Flashback: House hunting, justice for accused train driver and the borough’s waste
- Credit: Romford Library
A look back at the biggest local stories from this day 20, 40 and 60 years ago.
Hundreds of house hungry Romford families on the council’s waiting list were promised their dreams would come true.
“We are not letting up and 1957 will be a busy year”, said Alderman W R Pike, chairman of Romford’s Building and Town Planning Committee when he analysed 1957’s building prospects.
Commenting on the eight schemes in progress to build 496 flats and houses and 12 new shops, he said: “I am hopeful these will be substantially completed before the end of the year.” The schemes provided for 144 new council homes in Rush Green Gardens, 12 shops and 12 houses in White Hart Lane and 42 houses in Romside. It was also revealed that site work would commence on the Dagenham Road housing site where 84 new one and two-bedroomed flats would be built.
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A Hornchurch church train driver acquitted of murdering his mother-in-law, spoke of his hatred and bitterness towards the police and the killer.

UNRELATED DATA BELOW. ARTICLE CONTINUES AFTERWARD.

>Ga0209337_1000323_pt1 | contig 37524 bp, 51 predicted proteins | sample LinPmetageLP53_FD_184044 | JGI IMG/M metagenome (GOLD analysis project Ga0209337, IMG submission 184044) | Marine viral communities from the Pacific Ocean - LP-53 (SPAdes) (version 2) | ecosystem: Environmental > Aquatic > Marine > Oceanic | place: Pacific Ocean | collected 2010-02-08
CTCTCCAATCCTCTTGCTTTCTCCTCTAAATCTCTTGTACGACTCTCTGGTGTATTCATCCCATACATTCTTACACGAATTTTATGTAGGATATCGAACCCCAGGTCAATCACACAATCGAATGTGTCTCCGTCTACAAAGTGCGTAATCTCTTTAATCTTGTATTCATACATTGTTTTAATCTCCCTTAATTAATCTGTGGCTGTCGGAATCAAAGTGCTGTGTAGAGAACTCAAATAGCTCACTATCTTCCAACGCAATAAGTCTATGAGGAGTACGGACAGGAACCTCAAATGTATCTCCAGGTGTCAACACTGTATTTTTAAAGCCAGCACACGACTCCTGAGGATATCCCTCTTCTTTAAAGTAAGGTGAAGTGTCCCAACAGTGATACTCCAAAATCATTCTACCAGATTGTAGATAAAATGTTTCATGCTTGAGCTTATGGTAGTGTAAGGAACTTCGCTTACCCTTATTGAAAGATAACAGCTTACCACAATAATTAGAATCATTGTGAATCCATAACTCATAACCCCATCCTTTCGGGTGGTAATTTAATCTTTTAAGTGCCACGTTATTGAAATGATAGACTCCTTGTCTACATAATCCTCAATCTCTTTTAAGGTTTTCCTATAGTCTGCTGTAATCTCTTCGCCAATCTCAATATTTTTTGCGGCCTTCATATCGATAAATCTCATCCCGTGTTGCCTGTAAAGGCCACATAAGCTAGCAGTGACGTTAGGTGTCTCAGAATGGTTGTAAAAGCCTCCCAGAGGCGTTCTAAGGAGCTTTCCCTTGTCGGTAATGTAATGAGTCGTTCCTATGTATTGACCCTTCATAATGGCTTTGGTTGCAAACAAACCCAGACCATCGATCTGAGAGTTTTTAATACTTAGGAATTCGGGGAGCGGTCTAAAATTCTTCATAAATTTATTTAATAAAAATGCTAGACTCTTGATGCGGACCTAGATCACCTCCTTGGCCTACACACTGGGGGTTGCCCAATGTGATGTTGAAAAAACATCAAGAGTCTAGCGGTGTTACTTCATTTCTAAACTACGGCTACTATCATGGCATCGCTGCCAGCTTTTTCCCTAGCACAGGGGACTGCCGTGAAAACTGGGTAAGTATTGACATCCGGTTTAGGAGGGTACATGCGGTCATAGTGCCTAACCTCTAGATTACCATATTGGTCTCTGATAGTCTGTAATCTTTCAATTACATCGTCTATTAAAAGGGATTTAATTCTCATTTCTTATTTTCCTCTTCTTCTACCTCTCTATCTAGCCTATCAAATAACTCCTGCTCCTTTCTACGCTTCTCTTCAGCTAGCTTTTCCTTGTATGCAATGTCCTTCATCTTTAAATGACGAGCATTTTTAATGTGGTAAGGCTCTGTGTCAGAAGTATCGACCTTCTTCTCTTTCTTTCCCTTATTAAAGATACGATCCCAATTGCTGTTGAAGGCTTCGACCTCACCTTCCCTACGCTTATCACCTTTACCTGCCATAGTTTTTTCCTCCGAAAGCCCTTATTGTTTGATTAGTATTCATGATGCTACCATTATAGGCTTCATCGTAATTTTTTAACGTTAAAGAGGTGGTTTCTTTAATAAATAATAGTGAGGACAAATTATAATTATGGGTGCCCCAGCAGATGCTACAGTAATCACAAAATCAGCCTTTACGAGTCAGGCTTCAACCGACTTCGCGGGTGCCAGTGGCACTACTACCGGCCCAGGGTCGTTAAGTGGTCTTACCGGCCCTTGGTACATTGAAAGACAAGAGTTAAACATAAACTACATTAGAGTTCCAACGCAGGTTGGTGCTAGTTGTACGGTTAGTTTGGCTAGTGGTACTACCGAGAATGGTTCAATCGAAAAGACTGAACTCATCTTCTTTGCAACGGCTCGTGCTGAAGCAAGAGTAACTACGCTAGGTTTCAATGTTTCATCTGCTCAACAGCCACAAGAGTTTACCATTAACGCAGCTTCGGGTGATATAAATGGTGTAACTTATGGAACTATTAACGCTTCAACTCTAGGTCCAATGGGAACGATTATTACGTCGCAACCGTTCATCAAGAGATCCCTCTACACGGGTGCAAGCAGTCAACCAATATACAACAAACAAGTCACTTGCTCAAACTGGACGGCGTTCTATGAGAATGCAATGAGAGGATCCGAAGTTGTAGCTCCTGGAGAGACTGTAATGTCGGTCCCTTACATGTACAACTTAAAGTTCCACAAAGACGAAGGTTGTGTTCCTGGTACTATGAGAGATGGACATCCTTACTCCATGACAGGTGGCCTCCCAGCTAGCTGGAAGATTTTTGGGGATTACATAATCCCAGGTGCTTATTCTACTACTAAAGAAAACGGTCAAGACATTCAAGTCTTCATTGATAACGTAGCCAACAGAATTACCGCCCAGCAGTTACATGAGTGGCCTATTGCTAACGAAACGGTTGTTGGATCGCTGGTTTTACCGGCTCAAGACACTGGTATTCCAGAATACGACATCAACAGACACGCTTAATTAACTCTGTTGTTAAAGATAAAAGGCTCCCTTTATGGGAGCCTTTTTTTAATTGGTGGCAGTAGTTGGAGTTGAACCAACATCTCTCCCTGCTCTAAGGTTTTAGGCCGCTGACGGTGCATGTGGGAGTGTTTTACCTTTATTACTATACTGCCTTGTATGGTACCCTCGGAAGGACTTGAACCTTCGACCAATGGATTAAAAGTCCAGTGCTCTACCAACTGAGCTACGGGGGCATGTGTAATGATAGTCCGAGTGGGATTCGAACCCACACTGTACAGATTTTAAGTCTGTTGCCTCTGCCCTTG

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He was trying to settle back into a normal family life after an Old Bailey jury unanimously cleared him.
The joy of being reunited with his wife and three children was marred by his feelings about the nine-month prison ordeal he suffered for a crime he did not commit.
It was the first day he had been home since police started questioning him in May 1976 about the death of his mother-in-law at her home in Strathmore Gardens, Hornchurch.
He said: “I am still full of hatred for the police who put me in prison. They’ll never be able to give me nine months of my life back again,” he said.
Havering was being asked to pay £1.5m more than a neighbouring borough to get rid of its rubbish.
Labour Cllr Ray Harris, who represented Havering on the East London Waste Authority, was demanding a judicial review and a full-scale independent audit of its performance.
His call followed a series of clashes between Havering Council and ELWA over money and fears of a vast incineration plant that was being built in Rainham.
He said the people of Havering would have to cough up much more cash than their east London neighbours because ELWA increased its 1997/98 budget by a massive 24per cent.
That, he claimed, would mean Havering having to pay a total of more than £3.6m – £1.5m more than Barking and Dageham’s contribution to the ELWA – even though both of the boroughs had similar tonnages of waste.
Cllr Harris, former Havering Council environment committee chairman, said some of the ELWA’s increased costs were due to the government’s new landfill tax.